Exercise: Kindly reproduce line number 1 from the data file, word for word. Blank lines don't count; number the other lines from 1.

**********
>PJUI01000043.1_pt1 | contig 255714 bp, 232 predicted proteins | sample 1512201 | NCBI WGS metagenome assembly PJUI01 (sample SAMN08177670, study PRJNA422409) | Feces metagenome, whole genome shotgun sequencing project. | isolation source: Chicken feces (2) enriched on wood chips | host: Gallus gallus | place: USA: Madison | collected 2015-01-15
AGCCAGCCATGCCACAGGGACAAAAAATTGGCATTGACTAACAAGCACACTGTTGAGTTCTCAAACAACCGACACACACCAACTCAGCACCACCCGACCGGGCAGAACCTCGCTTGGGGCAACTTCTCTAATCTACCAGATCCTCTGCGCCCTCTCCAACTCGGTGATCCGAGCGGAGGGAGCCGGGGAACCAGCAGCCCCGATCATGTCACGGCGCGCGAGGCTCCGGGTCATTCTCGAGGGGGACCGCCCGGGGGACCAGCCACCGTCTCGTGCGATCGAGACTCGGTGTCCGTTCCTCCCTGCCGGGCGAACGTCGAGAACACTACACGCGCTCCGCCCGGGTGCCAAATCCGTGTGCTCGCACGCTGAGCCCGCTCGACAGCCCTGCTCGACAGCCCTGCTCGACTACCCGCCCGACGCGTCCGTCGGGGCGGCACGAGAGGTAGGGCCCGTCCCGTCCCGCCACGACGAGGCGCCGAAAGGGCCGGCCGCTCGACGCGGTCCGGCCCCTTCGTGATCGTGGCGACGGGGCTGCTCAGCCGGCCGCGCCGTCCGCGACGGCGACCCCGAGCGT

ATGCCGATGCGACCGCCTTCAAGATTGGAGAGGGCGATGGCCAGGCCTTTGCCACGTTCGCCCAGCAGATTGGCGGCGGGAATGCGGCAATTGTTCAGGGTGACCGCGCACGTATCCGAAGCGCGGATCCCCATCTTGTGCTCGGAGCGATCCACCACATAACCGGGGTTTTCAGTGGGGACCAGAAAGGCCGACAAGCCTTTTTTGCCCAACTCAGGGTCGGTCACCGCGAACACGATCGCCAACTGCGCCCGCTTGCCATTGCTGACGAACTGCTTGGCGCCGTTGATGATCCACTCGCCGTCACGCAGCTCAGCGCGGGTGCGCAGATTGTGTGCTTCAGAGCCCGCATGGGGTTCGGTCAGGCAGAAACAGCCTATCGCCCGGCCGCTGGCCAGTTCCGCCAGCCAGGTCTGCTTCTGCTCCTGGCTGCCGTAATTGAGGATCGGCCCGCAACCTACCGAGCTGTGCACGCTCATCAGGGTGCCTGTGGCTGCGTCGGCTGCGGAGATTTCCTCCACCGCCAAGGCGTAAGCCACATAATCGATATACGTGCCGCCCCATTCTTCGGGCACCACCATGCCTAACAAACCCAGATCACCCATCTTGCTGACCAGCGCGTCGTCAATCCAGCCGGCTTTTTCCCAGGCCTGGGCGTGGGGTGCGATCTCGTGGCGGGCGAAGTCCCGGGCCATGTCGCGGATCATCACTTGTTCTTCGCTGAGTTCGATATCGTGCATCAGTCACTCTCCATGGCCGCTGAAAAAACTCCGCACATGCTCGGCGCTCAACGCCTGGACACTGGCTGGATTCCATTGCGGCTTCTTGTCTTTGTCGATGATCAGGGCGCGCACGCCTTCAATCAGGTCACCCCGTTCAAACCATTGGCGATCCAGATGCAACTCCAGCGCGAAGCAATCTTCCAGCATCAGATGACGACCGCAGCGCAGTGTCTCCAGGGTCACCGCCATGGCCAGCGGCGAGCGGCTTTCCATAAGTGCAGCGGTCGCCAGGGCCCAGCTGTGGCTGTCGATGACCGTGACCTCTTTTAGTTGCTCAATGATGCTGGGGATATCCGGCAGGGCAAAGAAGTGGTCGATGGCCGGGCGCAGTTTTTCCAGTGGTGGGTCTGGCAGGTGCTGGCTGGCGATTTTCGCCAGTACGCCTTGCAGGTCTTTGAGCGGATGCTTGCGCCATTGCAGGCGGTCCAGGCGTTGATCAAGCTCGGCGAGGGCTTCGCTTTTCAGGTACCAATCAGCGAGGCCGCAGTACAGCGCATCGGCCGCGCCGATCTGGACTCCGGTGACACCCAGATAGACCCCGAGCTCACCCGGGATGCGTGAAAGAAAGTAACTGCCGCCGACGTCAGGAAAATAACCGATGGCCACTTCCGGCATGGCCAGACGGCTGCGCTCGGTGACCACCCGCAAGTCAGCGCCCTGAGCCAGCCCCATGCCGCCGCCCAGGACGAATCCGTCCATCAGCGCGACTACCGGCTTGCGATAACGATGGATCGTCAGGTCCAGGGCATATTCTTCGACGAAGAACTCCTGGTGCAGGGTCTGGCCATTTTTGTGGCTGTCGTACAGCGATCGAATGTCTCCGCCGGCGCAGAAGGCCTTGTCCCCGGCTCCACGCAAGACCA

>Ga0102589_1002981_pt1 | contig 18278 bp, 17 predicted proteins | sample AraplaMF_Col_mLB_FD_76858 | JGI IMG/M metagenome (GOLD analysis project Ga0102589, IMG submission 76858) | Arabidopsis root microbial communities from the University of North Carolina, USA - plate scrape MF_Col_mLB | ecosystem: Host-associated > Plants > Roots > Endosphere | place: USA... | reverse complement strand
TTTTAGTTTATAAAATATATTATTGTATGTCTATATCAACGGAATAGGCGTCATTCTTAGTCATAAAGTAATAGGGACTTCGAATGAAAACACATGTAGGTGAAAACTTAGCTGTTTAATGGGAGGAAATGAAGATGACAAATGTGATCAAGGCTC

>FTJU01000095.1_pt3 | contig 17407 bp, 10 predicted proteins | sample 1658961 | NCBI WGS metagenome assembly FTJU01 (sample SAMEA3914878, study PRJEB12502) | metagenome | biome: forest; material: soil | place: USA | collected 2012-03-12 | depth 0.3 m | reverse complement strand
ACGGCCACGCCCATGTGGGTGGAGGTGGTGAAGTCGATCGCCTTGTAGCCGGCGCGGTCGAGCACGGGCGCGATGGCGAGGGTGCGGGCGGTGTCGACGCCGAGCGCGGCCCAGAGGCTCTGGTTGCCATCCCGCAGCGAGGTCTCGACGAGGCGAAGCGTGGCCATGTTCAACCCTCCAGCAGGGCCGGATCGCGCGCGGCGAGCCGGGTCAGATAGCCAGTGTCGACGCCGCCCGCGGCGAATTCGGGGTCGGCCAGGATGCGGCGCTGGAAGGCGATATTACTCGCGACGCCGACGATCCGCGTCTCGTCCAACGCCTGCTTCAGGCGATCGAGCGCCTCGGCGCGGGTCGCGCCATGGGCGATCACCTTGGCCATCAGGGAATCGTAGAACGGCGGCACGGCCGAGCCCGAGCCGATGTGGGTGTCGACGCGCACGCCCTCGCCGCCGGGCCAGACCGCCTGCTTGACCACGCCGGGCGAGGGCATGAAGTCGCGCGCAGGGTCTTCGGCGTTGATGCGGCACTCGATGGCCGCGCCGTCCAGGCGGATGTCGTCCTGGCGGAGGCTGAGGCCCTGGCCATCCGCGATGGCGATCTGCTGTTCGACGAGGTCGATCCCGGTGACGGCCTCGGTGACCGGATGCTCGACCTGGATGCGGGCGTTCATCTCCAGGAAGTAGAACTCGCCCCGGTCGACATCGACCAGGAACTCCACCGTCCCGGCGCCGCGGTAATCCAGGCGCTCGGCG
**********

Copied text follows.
>PJUI01000043.1_pt1 | contig 255714 bp, 232 predicted proteins | sample 1512201 | NCBI WGS metagenome assembly PJUI01 (sample SAMN08177670, study PRJNA422409) | Feces metagenome, whole genome shotgun sequencing project. | isolation source: Chicken feces (2) enriched on wood chips | host: Gallus gallus | place: USA: Madison | collected 2015-01-15